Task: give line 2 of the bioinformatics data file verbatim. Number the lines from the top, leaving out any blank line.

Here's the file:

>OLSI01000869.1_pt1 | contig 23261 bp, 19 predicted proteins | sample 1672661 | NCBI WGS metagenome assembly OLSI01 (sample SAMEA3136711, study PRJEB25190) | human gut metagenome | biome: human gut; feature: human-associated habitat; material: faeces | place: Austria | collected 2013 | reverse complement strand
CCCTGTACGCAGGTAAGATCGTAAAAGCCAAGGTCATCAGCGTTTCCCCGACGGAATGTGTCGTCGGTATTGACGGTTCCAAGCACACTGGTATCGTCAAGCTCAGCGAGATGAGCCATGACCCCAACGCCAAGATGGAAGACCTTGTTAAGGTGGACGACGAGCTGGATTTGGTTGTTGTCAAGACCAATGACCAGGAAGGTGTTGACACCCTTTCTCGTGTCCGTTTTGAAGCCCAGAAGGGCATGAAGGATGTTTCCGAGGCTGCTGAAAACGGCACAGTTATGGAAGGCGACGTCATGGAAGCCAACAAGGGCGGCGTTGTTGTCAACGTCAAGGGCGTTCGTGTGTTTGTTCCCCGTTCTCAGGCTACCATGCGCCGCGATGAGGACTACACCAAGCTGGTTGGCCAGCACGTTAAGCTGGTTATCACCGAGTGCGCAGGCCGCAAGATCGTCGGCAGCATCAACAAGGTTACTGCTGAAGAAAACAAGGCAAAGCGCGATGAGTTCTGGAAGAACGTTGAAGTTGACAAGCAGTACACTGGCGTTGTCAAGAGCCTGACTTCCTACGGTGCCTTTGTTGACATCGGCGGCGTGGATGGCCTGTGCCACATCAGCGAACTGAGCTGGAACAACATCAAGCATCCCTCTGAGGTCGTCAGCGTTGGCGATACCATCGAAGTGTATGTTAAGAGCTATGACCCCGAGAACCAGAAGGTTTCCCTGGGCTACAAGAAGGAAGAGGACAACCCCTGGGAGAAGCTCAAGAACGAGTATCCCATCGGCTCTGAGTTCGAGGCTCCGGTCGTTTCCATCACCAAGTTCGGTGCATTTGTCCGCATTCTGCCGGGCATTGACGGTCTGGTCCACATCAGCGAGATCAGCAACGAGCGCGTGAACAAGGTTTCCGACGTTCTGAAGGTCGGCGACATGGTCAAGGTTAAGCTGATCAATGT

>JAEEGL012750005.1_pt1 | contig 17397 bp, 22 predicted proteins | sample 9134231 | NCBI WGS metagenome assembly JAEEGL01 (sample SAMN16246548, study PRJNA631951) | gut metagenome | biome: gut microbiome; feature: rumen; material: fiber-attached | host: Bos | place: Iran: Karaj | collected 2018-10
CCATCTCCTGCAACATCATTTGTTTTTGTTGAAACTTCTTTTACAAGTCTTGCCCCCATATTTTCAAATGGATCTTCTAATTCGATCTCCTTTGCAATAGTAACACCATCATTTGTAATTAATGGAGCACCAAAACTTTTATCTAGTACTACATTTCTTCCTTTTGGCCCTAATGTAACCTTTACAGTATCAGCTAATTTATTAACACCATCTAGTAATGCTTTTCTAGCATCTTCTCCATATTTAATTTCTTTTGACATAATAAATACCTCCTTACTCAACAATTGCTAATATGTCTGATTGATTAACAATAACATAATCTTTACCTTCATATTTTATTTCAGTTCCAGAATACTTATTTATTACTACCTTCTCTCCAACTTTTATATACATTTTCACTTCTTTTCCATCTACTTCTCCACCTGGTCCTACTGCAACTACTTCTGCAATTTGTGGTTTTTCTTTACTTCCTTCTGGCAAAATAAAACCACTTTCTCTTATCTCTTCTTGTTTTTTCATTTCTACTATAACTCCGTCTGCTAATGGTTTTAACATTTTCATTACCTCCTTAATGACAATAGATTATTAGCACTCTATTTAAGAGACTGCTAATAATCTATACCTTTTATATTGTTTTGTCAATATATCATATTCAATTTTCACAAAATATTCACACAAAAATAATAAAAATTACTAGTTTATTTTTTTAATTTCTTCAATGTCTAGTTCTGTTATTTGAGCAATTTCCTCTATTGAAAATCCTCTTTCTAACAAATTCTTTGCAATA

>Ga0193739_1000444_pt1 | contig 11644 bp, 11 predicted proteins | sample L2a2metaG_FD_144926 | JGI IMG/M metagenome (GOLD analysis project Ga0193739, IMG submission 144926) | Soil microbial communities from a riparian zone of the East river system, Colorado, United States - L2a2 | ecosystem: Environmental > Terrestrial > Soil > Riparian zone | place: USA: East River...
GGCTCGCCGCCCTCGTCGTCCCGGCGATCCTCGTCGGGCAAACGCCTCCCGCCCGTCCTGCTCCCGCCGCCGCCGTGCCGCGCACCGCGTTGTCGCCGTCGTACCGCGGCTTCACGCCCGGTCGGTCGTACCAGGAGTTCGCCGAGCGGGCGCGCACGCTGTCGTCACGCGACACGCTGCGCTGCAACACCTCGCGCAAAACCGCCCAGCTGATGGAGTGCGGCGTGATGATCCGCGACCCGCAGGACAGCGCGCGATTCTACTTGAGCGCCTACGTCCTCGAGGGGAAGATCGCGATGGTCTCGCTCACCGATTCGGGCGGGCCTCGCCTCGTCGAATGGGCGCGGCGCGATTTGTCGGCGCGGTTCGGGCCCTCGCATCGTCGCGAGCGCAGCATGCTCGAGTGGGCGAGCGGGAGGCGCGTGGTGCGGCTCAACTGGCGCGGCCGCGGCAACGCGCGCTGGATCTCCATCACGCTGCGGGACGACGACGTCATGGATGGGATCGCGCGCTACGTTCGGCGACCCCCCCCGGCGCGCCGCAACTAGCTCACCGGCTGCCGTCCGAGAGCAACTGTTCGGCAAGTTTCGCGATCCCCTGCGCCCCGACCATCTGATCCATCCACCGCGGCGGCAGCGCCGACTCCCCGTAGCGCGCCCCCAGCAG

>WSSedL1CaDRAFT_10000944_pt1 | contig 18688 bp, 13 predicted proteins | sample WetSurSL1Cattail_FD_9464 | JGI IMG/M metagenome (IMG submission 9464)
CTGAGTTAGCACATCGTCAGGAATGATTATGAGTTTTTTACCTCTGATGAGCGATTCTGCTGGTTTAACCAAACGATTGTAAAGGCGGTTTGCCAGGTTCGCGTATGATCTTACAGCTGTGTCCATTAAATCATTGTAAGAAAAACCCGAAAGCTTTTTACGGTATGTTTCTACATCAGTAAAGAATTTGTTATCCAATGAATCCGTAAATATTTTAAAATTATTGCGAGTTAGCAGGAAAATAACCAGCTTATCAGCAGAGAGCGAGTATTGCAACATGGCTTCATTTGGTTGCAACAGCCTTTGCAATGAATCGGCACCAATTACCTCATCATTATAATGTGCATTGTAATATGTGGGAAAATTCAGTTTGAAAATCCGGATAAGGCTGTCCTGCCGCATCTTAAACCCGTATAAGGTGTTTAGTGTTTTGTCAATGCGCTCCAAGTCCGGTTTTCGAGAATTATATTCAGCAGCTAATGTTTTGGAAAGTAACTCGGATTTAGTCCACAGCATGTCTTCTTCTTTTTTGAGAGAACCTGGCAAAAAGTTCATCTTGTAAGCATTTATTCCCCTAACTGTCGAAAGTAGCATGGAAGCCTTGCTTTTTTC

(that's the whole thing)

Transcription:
CCCTGTACGCAGGTAAGATCGTAAAAGCCAAGGTCATCAGCGTTTCCCCGACGGAATGTGTCGTCGGTATTGACGGTTCCAAGCACACTGGTATCGTCAAGCTCAGCGAGATGAGCCATGACCCCAACGCCAAGATGGAAGACCTTGTTAAGGTGGACGACGAGCTGGATTTGGTTGTTGTCAAGACCAATGACCAGGAAGGTGTTGACACCCTTTCTCGTGTCCGTTTTGAAGCCCAGAAGGGCATGAAGGATGTTTCCGAGGCTGCTGAAAACGGCACAGTTATGGAAGGCGACGTCATGGAAGCCAACAAGGGCGGCGTTGTTGTCAACGTCAAGGGCGTTCGTGTGTTTGTTCCCCGTTCTCAGGCTACCATGCGCCGCGATGAGGACTACACCAAGCTGGTTGGCCAGCACGTTAAGCTGGTTATCACCGAGTGCGCAGGCCGCAAGATCGTCGGCAGCATCAACAAGGTTACTGCTGAAGAAAACAAGGCAAAGCGCGATGAGTTCTGGAAGAACGTTGAAGTTGACAAGCAGTACACTGGCGTTGTCAAGAGCCTGACTTCCTACGGTGCCTTTGTTGACATCGGCGGCGTGGATGGCCTGTGCCACATCAGCGAACTGAGCTGGAACAACATCAAGCATCCCTCTGAGGTCGTCAGCGTTGGCGATACCATCGAAGTGTATGTTAAGAGCTATGACCCCGAGAACCAGAAGGTTTCCCTGGGCTACAAGAAGGAAGAGGACAACCCCTGGGAGAAGCTCAAGAACGAGTATCCCATCGGCTCTGAGTTCGAGGCTCCGGTCGTTTCCATCACCAAGTTCGGTGCATTTGTCCGCATTCTGCCGGGCATTGACGGTCTGGTCCACATCAGCGAGATCAGCAACGAGCGCGTGAACAAGGTTTCCGACGTTCTGAAGGTCGGCGACATGGTCAAGGTTAAGCTGATCAATGT